The stretch also has revealed that a president who has routinely blamed spiking immigration numbers on others — past presidents, congressional Democrats, Mexican authorities, federal judges, human smugglers — is now coming to the realization that the problems are closer to home. Though his aides have taken the fall, and it is unlikely that Trump will blame himself, the president is facing an existential political crisis ahead of his 2020 reelection bid over the prospect of failure on his top domestic priority.
"He was politically grandstanding for his base, for his reelection, and not thinking through a plan," said Domingo Garcia, president of the League of United Latin American Citizens, who has met with White House senior adviser Jared Kushner, the president's son-in-law, to discuss immigration reform. "He has no plan except to talk about immigration as a political piñata to score points with the far right. But illegal immigration has increased in the two years he has been president."
At the White House on Tuesday, Trump reiterated his criticism of Democrats, who have rejected his legislative proposals to speed up deportations and build a border wall, and the federal courts, which have blocked some of his administration’s most aggressive actions. This week, a federal judge issued an injunction halting a program requiring Central Americans to wait in Mexico as their asylum cases are adjudicated. White House press secretary Sarah Sanders said the administration would appeal the ruling.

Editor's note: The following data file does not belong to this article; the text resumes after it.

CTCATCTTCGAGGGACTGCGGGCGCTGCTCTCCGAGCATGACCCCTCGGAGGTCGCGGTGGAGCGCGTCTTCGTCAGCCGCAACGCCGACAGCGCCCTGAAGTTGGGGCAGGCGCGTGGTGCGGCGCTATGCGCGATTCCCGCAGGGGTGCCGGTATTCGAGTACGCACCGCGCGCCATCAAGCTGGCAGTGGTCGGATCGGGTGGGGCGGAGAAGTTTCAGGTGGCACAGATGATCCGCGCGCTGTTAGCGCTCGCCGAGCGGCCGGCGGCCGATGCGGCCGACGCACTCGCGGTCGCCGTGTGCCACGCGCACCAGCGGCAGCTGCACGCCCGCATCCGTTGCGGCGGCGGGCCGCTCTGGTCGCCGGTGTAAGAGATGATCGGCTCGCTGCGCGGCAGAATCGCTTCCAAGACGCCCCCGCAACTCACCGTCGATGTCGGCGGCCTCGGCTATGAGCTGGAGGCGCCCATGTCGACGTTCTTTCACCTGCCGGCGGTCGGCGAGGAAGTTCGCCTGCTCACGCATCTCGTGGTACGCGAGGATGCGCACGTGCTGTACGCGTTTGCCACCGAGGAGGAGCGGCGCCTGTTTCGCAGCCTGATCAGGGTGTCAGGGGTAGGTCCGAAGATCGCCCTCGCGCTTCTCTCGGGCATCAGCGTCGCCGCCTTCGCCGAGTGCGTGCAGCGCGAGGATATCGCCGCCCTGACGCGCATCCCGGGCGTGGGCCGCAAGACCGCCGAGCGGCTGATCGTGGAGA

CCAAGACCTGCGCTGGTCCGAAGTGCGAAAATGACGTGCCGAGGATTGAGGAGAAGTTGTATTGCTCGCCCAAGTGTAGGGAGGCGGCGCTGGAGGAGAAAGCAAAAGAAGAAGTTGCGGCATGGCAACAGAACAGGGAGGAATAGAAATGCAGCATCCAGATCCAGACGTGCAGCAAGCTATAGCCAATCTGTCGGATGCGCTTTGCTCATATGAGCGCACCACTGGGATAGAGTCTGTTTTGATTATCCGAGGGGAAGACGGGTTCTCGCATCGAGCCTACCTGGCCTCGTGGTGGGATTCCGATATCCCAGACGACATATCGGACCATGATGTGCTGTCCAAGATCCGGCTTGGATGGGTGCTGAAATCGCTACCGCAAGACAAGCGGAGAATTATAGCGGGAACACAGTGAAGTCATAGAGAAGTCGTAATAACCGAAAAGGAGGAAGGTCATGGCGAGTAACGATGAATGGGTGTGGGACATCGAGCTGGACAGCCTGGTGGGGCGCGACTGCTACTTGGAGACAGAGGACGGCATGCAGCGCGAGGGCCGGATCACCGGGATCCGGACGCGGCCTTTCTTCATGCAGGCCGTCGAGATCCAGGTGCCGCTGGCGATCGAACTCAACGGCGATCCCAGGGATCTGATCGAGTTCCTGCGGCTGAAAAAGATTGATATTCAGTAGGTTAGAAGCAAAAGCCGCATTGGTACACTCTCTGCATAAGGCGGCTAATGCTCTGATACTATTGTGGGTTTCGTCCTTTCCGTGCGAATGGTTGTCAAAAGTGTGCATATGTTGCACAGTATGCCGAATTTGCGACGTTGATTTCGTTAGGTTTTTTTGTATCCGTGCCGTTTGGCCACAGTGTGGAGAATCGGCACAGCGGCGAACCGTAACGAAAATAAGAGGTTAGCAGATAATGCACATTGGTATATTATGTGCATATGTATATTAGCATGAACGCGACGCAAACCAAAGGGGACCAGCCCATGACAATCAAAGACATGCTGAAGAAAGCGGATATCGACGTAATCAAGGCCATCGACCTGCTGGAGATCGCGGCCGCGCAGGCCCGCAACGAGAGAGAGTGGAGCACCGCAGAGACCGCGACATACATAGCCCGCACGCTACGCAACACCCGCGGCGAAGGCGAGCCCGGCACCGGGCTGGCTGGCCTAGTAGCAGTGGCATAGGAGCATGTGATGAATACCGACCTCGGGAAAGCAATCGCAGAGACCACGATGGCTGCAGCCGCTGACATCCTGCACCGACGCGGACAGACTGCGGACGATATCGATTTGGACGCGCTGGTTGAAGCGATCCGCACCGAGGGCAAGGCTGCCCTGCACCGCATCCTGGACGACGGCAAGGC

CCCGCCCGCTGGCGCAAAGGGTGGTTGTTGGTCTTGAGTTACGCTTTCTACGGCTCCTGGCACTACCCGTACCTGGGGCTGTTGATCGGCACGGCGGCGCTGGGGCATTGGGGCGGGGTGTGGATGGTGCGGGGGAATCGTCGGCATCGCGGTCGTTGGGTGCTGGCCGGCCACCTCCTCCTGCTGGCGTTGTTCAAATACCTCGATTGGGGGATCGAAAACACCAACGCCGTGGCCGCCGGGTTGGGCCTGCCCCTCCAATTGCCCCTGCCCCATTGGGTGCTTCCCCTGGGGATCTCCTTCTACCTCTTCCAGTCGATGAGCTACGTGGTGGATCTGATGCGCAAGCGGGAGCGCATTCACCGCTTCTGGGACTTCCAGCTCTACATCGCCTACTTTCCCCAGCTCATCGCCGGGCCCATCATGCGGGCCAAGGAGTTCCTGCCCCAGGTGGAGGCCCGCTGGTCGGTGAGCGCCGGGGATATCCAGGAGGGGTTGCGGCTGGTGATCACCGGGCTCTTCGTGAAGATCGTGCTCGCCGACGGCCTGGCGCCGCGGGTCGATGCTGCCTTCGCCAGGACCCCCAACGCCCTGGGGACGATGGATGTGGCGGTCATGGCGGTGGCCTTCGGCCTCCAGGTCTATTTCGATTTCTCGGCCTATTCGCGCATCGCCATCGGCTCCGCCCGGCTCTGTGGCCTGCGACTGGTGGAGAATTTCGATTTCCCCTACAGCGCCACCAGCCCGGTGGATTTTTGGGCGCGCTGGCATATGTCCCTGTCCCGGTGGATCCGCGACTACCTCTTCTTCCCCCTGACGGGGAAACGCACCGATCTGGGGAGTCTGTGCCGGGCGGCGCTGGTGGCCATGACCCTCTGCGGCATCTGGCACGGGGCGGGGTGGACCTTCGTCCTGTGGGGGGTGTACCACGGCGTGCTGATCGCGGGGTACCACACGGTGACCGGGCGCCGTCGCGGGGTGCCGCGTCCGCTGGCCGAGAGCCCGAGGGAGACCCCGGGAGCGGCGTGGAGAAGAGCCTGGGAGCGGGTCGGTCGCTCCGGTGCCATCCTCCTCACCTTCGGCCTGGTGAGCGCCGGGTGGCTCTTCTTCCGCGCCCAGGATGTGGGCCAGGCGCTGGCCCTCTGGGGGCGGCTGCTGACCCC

U.S. immigration laws are “the worst laws of any country anywhere in the world,” Trump said. He denied wanting to reinstate the policy that separated more than 2,700 children from their parents last summer and repeated false assertions that the Obama administration had first implemented that practice.
He added that without a strong deterrence message, migrants “are coming like it’s a picnic, because, ‘Let’s go to Disneyland.’ ”
A flash-bang of tweets
It was Trump who was visiting a resort, his private Mar-a-Lago Club in Palm Beach, Fla., when he posted the tweets on March 29 that exploded like a flash-bang grenade, shocking the senses of Washington’s political class, business leaders and foreign officials.
“If Mexico doesn’t immediately stop ALL illegal immigration coming into the United States through our Southern Border, I will be CLOSING . . . the Border, or large sections of the Border, next week,” Trump wrote.